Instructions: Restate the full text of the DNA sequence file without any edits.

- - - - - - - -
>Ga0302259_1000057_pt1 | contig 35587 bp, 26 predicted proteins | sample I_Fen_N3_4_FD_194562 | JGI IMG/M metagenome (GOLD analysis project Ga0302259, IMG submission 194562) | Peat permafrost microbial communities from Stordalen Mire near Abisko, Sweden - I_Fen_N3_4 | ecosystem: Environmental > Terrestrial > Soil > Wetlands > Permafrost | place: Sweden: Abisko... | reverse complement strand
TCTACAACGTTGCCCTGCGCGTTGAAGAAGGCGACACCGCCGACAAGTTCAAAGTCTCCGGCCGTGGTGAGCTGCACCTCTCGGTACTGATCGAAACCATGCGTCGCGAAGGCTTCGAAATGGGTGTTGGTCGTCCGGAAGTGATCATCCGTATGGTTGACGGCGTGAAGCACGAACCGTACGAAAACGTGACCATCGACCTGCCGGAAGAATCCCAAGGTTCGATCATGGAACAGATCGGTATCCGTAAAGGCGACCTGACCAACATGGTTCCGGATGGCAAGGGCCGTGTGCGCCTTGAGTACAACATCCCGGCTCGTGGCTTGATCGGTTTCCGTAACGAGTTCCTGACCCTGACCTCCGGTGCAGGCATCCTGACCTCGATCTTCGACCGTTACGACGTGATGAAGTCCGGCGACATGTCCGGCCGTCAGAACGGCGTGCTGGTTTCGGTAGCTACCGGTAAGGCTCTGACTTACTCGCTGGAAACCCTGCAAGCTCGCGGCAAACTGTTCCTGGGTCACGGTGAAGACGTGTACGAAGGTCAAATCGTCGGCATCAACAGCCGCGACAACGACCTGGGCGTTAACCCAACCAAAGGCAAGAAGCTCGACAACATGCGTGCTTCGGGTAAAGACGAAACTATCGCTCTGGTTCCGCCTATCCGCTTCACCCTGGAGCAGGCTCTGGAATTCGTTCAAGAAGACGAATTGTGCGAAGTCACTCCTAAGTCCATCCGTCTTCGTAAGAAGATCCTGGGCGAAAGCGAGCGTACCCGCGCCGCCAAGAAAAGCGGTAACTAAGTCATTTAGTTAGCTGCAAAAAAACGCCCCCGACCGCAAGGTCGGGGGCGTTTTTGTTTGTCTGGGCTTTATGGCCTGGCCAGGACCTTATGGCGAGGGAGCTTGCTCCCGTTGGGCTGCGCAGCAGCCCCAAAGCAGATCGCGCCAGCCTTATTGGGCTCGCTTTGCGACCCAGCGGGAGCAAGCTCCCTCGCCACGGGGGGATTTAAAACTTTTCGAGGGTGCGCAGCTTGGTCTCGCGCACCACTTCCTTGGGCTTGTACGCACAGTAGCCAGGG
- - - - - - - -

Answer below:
>Ga0302259_1000057_pt1 | contig 35587 bp, 26 predicted proteins | sample I_Fen_N3_4_FD_194562 | JGI IMG/M metagenome (GOLD analysis project Ga0302259, IMG submission 194562) | Peat permafrost microbial communities from Stordalen Mire near Abisko, Sweden - I_Fen_N3_4 | ecosystem: Environmental > Terrestrial > Soil > Wetlands > Permafrost | place: Sweden: Abisko... | reverse complement strand
TCTACAACGTTGCCCTGCGCGTTGAAGAAGGCGACACCGCCGACAAGTTCAAAGTCTCCGGCCGTGGTGAGCTGCACCTCTCGGTACTGATCGAAACCATGCGTCGCGAAGGCTTCGAAATGGGTGTTGGTCGTCCGGAAGTGATCATCCGTATGGTTGACGGCGTGAAGCACGAACCGTACGAAAACGTGACCATCGACCTGCCGGAAGAATCCCAAGGTTCGATCATGGAACAGATCGGTATCCGTAAAGGCGACCTGACCAACATGGTTCCGGATGGCAAGGGCCGTGTGCGCCTTGAGTACAACATCCCGGCTCGTGGCTTGATCGGTTTCCGTAACGAGTTCCTGACCCTGACCTCCGGTGCAGGCATCCTGACCTCGATCTTCGACCGTTACGACGTGATGAAGTCCGGCGACATGTCCGGCCGTCAGAACGGCGTGCTGGTTTCGGTAGCTACCGGTAAGGCTCTGACTTACTCGCTGGAAACCCTGCAAGCTCGCGGCAAACTGTTCCTGGGTCACGGTGAAGACGTGTACGAAGGTCAAATCGTCGGCATCAACAGCCGCGACAACGACCTGGGCGTTAACCCAACCAAAGGCAAGAAGCTCGACAACATGCGTGCTTCGGGTAAAGACGAAACTATCGCTCTGGTTCCGCCTATCCGCTTCACCCTGGAGCAGGCTCTGGAATTCGTTCAAGAAGACGAATTGTGCGAAGTCACTCCTAAGTCCATCCGTCTTCGTAAGAAGATCCTGGGCGAAAGCGAGCGTACCCGCGCCGCCAAGAAAAGCGGTAACTAAGTCATTTAGTTAGCTGCAAAAAAACGCCCCCGACCGCAAGGTCGGGGGCGTTTTTGTTTGTCTGGGCTTTATGGCCTGGCCAGGACCTTATGGCGAGGGAGCTTGCTCCCGTTGGGCTGCGCAGCAGCCCCAAAGCAGATCGCGCCAGCCTTATTGGGCTCGCTTTGCGACCCAGCGGGAGCAAGCTCCCTCGCCACGGGGGGATTTAAAACTTTTCGAGGGTGCGCAGCTTGGTCTCGCGCACCACTTCCTTGGGCTTGTACGCACAGTAGCCAGGG